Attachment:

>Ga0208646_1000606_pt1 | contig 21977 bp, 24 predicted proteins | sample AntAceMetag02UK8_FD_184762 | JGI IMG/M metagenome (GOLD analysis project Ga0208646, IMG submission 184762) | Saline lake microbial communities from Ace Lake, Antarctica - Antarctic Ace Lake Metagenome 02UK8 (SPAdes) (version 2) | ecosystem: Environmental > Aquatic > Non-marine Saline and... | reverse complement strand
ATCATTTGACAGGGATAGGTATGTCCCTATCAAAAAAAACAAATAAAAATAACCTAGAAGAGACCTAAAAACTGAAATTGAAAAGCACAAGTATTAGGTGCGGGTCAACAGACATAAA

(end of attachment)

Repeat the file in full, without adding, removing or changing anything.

>Ga0208646_1000606_pt1 | contig 21977 bp, 24 predicted proteins | sample AntAceMetag02UK8_FD_184762 | JGI IMG/M metagenome (GOLD analysis project Ga0208646, IMG submission 184762) | Saline lake microbial communities from Ace Lake, Antarctica - Antarctic Ace Lake Metagenome 02UK8 (SPAdes) (version 2) | ecosystem: Environmental > Aquatic > Non-marine Saline and... | reverse complement strand
ATCATTTGACAGGGATAGGTATGTCCCTATCAAAAAAAACAAATAAAAATAACCTAGAAGAGACCTAAAAACTGAAATTGAAAAGCACAAGTATTAGGTGCGGGTCAACAGACATAAA